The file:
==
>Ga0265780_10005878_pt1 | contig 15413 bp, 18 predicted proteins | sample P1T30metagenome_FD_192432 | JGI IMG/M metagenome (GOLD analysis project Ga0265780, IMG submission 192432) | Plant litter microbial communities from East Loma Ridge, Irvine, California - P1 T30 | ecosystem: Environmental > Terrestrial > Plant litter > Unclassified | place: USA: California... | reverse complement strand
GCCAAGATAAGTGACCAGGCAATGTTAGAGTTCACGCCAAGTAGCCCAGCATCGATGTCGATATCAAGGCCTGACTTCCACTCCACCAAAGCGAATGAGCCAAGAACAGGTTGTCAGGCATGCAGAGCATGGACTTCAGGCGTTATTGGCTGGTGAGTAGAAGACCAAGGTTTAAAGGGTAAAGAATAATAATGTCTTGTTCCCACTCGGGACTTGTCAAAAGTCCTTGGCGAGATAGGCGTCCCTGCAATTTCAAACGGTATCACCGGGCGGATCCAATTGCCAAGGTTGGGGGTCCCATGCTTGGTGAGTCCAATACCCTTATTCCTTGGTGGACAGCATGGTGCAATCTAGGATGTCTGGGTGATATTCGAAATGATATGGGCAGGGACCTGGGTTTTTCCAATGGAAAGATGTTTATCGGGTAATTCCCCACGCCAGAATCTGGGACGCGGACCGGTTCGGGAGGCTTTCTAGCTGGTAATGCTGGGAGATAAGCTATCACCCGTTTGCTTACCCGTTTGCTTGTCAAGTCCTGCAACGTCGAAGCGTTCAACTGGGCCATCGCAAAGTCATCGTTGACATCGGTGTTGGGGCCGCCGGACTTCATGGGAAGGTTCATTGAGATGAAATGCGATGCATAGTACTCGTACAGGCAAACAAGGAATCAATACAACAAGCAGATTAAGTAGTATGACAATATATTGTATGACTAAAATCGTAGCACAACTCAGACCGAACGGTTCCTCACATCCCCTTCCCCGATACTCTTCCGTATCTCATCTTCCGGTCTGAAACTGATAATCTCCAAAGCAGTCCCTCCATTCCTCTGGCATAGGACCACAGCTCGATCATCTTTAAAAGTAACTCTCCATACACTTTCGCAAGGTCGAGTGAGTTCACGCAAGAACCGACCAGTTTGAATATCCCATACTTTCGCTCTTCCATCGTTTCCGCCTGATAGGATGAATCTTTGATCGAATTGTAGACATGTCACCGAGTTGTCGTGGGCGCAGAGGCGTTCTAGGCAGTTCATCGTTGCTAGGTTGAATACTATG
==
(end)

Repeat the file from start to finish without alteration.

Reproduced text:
>Ga0265780_10005878_pt1 | contig 15413 bp, 18 predicted proteins | sample P1T30metagenome_FD_192432 | JGI IMG/M metagenome (GOLD analysis project Ga0265780, IMG submission 192432) | Plant litter microbial communities from East Loma Ridge, Irvine, California - P1 T30 | ecosystem: Environmental > Terrestrial > Plant litter > Unclassified | place: USA: California... | reverse complement strand
GCCAAGATAAGTGACCAGGCAATGTTAGAGTTCACGCCAAGTAGCCCAGCATCGATGTCGATATCAAGGCCTGACTTCCACTCCACCAAAGCGAATGAGCCAAGAACAGGTTGTCAGGCATGCAGAGCATGGACTTCAGGCGTTATTGGCTGGTGAGTAGAAGACCAAGGTTTAAAGGGTAAAGAATAATAATGTCTTGTTCCCACTCGGGACTTGTCAAAAGTCCTTGGCGAGATAGGCGTCCCTGCAATTTCAAACGGTATCACCGGGCGGATCCAATTGCCAAGGTTGGGGGTCCCATGCTTGGTGAGTCCAATACCCTTATTCCTTGGTGGACAGCATGGTGCAATCTAGGATGTCTGGGTGATATTCGAAATGATATGGGCAGGGACCTGGGTTTTTCCAATGGAAAGATGTTTATCGGGTAATTCCCCACGCCAGAATCTGGGACGCGGACCGGTTCGGGAGGCTTTCTAGCTGGTAATGCTGGGAGATAAGCTATCACCCGTTTGCTTACCCGTTTGCTTGTCAAGTCCTGCAACGTCGAAGCGTTCAACTGGGCCATCGCAAAGTCATCGTTGACATCGGTGTTGGGGCCGCCGGACTTCATGGGAAGGTTCATTGAGATGAAATGCGATGCATAGTACTCGTACAGGCAAACAAGGAATCAATACAACAAGCAGATTAAGTAGTATGACAATATATTGTATGACTAAAATCGTAGCACAACTCAGACCGAACGGTTCCTCACATCCCCTTCCCCGATACTCTTCCGTATCTCATCTTCCGGTCTGAAACTGATAATCTCCAAAGCAGTCCCTCCATTCCTCTGGCATAGGACCACAGCTCGATCATCTTTAAAAGTAACTCTCCATACACTTTCGCAAGGTCGAGTGAGTTCACGCAAGAACCGACCAGTTTGAATATCCCATACTTTCGCTCTTCCATCGTTTCCGCCTGATAGGATGAATCTTTGATCGAATTGTAGACATGTCACCGAGTTGTCGTGGGCGCAGAGGCGTTCTAGGCAGTTCATCGTTGCTAGGTTGAATACTATG